Sunday, April 15, 2018

Video review: "The Post"

In a time when journalism in general and newspapers in particular are under so much attack -- both from economic tidal forces within the industry and political assaults from the White House --- here is a good old-fashioned drama very much in the vein of “All the President’s Men” that extols those who risk much for the simple reward of telling the truth.

“The Post” is Steven Spielberg’s ode to an era when journalists and newspapers risked all to inform the public, and also a summoning of that same spirit in a time when it’s needed more than ever.

“This is who we were,” the film practically chants, and exhorts. “This is what we can be again.”

Meryl Streep and Tom Hanks play Katharine Graham and Ben Bradlee, the owner/publisher and editor of The Washington Post, respectively. In 1972 their rival, the New York Times, first published excerpts of the Pentagon Papers, a damning recitation of the nation’s failures in Vietnam, before a court injunction slammed down on them.

The Post team -- which also includes Bob Odenkirk, Carrie Coon and David Cross -- got hold of the papers and had a choice to make: publish, and face the quite literal possibility of putting the Post out of business, or press on. We all know the choice they made, but “The Post” is the story of what went on behind that agonizing decision.

Hanks is great -- he always is -- but Streep is the pivotal figure in the story. We learn about her own insecurities, a rich debutante inheriting the Post from her late husband; about what it takes to be a female leader in a time when women were routinely not listened to; and about the financial crisis that coincided with the decision, in which Graham took the company public on the stock exchange.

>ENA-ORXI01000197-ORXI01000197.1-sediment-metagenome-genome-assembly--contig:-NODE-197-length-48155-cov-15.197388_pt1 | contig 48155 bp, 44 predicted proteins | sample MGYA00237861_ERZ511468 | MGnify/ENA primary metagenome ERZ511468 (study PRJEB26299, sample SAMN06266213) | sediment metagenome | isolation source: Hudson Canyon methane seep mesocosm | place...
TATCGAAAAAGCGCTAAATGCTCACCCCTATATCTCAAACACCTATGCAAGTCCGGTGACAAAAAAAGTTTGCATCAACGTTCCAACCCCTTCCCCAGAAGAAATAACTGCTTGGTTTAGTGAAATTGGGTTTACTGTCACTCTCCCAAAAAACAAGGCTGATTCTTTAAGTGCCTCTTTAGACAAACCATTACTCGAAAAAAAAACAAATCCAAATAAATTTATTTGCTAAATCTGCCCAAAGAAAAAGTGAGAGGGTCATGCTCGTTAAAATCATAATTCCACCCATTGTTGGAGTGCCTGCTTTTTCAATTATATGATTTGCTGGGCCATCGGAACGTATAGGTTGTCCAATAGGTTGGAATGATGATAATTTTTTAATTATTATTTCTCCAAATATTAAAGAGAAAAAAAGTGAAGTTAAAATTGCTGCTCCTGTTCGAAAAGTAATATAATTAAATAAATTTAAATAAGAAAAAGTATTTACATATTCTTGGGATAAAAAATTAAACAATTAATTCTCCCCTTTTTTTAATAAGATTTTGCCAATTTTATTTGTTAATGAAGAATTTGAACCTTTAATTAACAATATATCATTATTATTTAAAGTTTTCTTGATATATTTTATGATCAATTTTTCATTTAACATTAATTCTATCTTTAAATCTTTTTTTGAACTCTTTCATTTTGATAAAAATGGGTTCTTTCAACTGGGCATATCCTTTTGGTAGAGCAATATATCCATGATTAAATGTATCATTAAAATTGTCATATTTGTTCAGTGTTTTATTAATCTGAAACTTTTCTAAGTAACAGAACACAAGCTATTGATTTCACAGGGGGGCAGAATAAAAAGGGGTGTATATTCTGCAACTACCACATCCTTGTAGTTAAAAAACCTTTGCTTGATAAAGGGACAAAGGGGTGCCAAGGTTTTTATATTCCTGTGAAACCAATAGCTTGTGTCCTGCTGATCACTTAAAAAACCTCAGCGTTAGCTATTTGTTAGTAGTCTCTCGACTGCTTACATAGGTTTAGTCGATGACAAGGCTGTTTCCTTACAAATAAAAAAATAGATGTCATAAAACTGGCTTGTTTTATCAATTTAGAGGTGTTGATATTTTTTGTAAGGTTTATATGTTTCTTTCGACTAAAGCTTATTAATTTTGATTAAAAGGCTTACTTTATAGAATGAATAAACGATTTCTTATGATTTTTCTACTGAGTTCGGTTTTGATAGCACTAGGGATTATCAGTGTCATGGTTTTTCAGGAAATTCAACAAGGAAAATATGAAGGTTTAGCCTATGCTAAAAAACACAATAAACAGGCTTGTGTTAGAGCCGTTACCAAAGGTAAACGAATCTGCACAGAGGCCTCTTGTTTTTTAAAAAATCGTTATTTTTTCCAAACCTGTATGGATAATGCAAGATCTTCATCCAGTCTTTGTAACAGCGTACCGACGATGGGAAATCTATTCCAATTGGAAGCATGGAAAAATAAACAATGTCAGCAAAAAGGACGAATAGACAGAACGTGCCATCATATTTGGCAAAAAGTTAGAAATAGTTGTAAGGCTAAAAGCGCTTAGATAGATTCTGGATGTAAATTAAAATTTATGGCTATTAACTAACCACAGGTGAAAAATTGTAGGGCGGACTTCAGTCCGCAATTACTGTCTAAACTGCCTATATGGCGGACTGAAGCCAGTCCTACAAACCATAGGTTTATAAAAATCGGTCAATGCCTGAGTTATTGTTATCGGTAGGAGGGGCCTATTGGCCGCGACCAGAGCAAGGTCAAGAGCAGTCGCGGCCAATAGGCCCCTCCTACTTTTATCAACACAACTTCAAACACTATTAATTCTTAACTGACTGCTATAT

Part legal procedural, part historical drama, but most of all a portrait of the power -- and risks -- of journalism, “The Post” is director Steven Spielberg’s best film since “Lincoln.”

Bonus features are quite good. In a clever twist, they’re divided into sections like a newspaper would be. The DVD has:
  • “The Style Section: Re-Creating of an Era,” which explores the look and feel of the Washington Post newsroom in the 1970s.
  • “Arts and Entertainment: Music for the Post,” about the 44-year partnership between Spielberg and composer John Williams.
  • “Stop the Presses: Filming The Post,” an on-set visit with Spielberg and crew during production.
Upgrade to the Blu-ray edition, and you add:
  • “Layout: Katharine Graham, Ben Bradlee & The Washington Post,” a look at the real-life personalities behind the legend.
  • “Editorial: The Cast and Characters of The Post,” about putting together the cast of performers.



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